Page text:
My fears about asking for money persisted throughout the rest of that year and well into the next, despite getting help from a business coach. I never made more than what was required to pay for rent, my phone, basic public transport and groceries to cook at home. That’s no way to live.
Looking back on those days now, I’m glad I had the sense to get an intervention. The only thing stopping me from having the fulfillment I wanted was my own fear of asking for money. So, I enrolled in a sales training course with a renowned coach named Bryan Franklin. About three hours into the first day and some cursory training around the mindset required to ask for money, the instructors gave us our first assignment: Go out and get a client in three hours. If you don’t get one, don’t bother coming back.
There were two rules:
1) No family or significant others (people you depend on for food, shelter or love).
2) Money must be exchanged.
I ended up getting a client that day (a relative of someone in the class with me). What I learned is that the people you sell to in the beginning will be people you already have relationships with. I thought (and hoped) that my clients would be "people out there" -- people I could fail or fumble in front of without "hurting" the relationship. But the truth is that the people most likely to buy are the people who already know you. Not strangers.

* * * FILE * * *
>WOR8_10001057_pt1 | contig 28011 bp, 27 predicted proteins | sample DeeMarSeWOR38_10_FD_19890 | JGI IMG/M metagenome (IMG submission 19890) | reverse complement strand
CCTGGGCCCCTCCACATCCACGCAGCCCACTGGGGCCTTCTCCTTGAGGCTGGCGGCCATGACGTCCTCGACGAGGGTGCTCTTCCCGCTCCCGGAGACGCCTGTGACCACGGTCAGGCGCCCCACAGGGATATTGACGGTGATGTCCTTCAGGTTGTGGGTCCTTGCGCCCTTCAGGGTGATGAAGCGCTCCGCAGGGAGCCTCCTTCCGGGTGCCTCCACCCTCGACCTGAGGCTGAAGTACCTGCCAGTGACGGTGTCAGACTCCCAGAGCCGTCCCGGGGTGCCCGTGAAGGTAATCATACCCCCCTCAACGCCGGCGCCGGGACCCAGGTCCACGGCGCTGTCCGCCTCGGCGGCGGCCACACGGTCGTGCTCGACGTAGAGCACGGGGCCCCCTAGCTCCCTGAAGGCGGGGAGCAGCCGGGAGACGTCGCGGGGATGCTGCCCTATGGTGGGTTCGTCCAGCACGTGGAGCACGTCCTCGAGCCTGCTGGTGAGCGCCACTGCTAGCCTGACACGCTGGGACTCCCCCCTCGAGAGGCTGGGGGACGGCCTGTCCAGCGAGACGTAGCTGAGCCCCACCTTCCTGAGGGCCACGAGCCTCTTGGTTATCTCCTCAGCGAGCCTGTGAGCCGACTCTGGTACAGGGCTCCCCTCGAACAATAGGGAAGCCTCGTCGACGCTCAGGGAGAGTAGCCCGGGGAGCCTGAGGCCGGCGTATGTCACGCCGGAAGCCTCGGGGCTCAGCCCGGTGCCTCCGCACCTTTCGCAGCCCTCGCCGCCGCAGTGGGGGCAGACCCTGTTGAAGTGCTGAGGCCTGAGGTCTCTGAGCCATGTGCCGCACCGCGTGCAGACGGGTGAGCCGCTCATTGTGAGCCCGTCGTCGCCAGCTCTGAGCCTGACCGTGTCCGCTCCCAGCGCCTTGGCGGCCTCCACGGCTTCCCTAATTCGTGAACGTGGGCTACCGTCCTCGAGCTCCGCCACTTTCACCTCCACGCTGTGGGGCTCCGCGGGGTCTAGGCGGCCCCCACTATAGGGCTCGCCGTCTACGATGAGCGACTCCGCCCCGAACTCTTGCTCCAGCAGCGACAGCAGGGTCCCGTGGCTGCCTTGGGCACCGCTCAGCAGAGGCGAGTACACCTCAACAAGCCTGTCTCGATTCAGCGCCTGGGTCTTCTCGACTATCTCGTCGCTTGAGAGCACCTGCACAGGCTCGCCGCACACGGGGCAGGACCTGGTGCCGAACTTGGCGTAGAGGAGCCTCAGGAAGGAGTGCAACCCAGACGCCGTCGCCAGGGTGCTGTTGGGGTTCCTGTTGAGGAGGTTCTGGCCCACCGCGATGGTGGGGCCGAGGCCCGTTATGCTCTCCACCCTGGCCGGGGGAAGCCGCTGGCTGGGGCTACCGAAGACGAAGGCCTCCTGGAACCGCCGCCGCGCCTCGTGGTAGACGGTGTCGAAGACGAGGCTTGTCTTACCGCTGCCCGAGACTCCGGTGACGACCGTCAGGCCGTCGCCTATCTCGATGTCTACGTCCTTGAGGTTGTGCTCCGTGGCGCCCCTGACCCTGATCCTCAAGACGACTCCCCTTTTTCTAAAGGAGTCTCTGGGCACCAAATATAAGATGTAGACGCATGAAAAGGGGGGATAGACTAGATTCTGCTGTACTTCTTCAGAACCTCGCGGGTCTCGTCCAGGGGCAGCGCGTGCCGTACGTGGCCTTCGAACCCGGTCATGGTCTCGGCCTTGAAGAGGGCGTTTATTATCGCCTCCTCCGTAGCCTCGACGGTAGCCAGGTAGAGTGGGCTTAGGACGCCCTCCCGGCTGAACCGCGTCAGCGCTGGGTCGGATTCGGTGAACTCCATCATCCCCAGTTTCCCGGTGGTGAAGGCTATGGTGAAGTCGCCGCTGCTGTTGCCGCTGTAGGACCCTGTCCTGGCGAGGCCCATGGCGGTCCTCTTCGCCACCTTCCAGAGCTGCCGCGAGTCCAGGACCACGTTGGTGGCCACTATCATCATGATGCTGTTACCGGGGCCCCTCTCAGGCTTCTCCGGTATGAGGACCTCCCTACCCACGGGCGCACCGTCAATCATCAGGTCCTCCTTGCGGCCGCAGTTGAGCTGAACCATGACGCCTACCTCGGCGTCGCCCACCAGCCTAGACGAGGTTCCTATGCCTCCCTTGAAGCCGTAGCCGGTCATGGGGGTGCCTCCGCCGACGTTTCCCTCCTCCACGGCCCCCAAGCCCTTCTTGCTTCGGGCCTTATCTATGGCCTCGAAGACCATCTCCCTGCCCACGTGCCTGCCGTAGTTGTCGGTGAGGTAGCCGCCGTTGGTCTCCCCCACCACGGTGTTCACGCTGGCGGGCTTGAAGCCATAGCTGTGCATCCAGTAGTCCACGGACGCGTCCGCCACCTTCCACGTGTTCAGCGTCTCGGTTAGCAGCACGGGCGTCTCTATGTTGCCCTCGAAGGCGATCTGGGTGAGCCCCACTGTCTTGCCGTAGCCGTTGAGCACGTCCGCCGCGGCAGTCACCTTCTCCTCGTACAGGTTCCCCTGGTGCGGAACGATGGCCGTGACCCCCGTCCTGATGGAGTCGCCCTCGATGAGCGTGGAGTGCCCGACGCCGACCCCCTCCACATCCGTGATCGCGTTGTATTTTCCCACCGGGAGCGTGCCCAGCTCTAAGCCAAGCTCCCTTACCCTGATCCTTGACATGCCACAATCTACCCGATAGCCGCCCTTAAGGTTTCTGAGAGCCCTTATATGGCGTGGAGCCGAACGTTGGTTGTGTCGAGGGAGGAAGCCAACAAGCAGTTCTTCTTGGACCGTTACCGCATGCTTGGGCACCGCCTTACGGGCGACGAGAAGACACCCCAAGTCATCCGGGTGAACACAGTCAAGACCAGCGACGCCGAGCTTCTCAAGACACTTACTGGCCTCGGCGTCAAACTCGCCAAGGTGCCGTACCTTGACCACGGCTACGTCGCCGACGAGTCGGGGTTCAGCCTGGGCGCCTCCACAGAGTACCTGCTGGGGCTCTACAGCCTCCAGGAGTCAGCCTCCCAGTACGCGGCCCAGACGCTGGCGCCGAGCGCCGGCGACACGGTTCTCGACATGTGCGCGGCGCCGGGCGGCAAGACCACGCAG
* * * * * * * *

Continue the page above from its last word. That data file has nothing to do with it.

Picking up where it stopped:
That was the beginning of the first year dedicated to learning how to sell. (Yes, I have spent multiple years learning this skill.)
No one had ever heard of the men I trained with even though they were coaching business leaders at Silicon Valley giants like LinkedIn. They were advising people who were making multi-millions about how they could make more. No one had heard of them because they didn’t market. They sold. They understood the difference between the two is that the latter is what puts money in the bank.